The GI Bill still exists and is distributed as a monthly assistance payment to those who are enrolled. It helps, but tuition, fees, and boarding have far outpaced increases in the GI Bill disbursement amounts over the years.

          Student loan interest rates generally go up and down with other credit market rates, so they are currently relatively low, say 5% to 6%. I believe Stafford loans (one particular and common type of government student loan) are capped at no more than 8.5%.


          I've heard the term Junior College and I assume it's free, but comedians call it High School with ashtrays, why is that?
          Junior colleges are definitely not free. They are however usually significantly cheaper than a university, both at a tuition-hour rate and total cost. There are typically less services offered, such as student housing, and many junior colleges have no competition-level athletics teams. Professors are more likely to only teach part-time, maintaining a "real" job in their area of expertise, or teaching at multiple junior colleges in a large city. There is a perception at least that the quality of education received at a junior college is inferior to a university... hence "high school with ashtrays".

          Comment


          • #6
            US education system K-12 collapse will make finsec crisis worse

            US education system K-12 collapse will make finsec crisis worse...

            For some reason this thread seems to have gone in the Higher Education direction -- and I was not predicting that it would happen when I initially posted.

            The K-12 problems in the US are profound, and not new -- the collapse was all but permanent at the end of the Cold War (1989-1992).

            The US has a vast part of its population, of Adult age (but young aka Under 40) -- that is not interested in learning and totally out of touch with reality.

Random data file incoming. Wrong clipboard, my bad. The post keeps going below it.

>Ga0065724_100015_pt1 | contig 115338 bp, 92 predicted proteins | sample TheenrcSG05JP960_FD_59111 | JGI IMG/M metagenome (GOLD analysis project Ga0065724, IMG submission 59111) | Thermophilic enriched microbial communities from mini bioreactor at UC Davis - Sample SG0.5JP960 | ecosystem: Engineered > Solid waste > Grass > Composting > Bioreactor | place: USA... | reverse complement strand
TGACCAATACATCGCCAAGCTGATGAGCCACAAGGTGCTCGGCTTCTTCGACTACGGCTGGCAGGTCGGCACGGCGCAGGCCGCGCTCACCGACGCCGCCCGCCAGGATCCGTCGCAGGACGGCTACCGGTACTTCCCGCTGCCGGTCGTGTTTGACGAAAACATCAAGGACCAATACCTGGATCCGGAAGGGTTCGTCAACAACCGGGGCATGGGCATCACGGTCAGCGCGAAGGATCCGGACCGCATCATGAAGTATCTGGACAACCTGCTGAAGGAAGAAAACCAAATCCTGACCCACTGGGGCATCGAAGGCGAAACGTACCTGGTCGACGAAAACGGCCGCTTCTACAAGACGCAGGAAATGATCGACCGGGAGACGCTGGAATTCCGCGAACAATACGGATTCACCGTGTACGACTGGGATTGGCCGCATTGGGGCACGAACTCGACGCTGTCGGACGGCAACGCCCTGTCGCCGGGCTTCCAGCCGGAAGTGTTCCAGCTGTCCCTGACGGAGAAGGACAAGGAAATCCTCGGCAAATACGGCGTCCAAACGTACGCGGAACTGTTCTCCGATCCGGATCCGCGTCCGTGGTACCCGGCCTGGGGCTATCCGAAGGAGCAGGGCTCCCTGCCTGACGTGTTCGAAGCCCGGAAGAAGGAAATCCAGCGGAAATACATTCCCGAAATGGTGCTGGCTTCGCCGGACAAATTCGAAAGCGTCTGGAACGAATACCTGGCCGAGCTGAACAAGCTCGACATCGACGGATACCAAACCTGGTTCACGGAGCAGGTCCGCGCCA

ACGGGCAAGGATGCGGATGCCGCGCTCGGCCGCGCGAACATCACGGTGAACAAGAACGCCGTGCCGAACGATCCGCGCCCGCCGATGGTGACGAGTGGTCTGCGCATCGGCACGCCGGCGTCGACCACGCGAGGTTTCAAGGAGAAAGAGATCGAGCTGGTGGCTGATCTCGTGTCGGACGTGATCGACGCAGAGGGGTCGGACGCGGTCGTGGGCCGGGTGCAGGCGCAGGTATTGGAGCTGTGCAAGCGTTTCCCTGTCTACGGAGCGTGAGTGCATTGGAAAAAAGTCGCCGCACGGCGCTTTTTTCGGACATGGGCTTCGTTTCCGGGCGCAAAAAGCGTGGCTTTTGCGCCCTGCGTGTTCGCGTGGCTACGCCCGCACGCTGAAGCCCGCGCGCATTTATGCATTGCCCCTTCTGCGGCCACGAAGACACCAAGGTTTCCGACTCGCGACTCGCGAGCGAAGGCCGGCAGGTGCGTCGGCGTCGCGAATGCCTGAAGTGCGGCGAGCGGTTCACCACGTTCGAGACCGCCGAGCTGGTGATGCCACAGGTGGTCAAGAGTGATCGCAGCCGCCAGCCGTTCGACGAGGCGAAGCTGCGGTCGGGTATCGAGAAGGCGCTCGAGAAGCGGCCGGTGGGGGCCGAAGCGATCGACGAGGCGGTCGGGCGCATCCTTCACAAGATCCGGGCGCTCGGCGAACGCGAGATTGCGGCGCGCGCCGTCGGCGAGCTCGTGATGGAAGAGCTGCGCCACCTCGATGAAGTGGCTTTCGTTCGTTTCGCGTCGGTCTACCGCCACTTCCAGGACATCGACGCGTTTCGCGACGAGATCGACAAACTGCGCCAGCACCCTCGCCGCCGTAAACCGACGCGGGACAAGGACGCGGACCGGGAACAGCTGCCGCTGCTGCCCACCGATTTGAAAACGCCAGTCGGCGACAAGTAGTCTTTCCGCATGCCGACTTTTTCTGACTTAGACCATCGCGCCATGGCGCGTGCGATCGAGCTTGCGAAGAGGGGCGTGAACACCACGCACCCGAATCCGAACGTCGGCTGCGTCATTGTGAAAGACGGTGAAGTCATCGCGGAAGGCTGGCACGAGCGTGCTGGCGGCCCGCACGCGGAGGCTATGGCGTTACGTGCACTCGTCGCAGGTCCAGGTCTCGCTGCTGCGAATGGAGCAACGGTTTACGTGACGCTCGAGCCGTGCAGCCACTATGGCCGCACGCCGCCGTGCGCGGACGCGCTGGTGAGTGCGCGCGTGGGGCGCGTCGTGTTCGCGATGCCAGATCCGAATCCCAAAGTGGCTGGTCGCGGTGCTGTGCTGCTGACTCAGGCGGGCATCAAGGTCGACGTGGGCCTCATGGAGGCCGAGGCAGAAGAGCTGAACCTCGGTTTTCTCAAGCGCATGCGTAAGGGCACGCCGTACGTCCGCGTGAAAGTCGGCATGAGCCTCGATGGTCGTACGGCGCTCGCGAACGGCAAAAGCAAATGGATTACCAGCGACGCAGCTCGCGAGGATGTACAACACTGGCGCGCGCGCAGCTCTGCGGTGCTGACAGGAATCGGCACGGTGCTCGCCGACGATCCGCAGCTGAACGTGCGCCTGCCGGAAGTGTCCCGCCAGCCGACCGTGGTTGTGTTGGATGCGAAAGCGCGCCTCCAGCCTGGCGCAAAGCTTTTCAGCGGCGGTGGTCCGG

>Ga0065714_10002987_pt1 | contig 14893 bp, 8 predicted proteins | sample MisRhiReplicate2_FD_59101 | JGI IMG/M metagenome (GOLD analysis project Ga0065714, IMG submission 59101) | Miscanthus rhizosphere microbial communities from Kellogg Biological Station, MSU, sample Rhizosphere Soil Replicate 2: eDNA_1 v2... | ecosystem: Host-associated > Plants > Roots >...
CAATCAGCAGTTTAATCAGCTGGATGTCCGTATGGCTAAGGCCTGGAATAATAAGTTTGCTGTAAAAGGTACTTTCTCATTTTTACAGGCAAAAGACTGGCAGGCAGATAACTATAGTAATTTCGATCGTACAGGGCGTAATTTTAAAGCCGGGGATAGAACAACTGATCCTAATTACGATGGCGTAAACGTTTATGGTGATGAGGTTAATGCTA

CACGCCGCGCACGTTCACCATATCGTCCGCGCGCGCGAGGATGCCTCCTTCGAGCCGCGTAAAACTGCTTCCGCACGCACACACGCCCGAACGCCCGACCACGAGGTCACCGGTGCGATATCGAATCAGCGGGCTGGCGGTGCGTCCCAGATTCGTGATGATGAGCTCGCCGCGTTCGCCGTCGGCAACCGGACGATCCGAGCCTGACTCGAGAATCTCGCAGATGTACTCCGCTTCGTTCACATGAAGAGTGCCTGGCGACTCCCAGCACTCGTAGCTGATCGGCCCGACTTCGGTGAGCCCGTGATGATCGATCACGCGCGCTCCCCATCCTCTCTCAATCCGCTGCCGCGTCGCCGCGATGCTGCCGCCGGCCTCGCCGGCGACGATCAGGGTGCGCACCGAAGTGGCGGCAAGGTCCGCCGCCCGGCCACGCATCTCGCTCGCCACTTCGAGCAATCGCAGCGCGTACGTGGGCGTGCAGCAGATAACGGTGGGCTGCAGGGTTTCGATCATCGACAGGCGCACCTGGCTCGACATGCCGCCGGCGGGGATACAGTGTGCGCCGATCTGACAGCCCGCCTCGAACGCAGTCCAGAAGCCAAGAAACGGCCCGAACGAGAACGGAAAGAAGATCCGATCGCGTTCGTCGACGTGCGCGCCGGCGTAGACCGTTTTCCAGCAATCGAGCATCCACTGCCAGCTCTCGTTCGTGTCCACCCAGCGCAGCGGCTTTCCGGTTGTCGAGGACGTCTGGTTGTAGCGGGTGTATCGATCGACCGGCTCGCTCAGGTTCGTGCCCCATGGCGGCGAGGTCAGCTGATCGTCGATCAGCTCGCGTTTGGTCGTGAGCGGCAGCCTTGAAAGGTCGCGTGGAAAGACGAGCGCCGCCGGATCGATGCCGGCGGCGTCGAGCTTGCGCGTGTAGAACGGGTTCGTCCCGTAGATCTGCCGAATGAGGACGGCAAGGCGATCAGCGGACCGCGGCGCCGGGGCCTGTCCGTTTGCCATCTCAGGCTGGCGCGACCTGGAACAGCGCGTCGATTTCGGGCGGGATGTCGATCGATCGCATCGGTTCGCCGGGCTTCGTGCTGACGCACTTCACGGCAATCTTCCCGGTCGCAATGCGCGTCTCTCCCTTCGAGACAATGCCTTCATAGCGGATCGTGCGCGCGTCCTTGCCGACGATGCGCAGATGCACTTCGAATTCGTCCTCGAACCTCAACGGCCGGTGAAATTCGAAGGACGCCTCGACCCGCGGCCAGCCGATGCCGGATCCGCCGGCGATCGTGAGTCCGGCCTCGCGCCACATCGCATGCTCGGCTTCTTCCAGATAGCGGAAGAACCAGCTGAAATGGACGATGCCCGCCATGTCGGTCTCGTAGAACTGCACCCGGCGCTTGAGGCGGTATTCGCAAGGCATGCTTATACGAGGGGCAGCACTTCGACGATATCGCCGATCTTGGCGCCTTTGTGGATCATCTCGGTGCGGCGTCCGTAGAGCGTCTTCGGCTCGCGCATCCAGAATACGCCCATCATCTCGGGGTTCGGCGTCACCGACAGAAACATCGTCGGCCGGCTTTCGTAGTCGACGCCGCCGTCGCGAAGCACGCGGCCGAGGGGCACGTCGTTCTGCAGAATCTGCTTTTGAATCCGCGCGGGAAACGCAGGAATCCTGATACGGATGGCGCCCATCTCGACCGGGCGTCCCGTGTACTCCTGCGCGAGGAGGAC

For about ~35% of the US public school population, it is almost impossible to distinguish between Special Education kids and the normal ones (NB: The SP ED kids are at least more obedient or academically inclined, Believe it or not...).

            Unlike in the 1930s when the economy collapsed -- the education system held in a simi-intact sate. The end result was a boom time after WWII ... and intense technological and social innovations and changes.

            That will not happen with this Titanic Hyperdepression.

            The US population with 1982-Present graduation dates is not like this so called American Imperialist "Greatest Generation" (it is not a Canadian or Mexican concept, least you forget).

            I am not against this thread continuing on with respect to the problems of US higher education, but the K-12 problems have grown so profound that the US universities may soon find themselves admitting fewer and fewer domestic students -- or even firing 50% of their workforce (UW Seattle has about 30,000 Students and STAFF, since when did a ~1:1 ratio like this come into being ... and this research uni is not unique.).

            Continue to the fixed thread at:
            http://www.itulip.com/forums/showthread.php?t=8634
            Last edited by billstew; 03-11-09, 04:19 AM.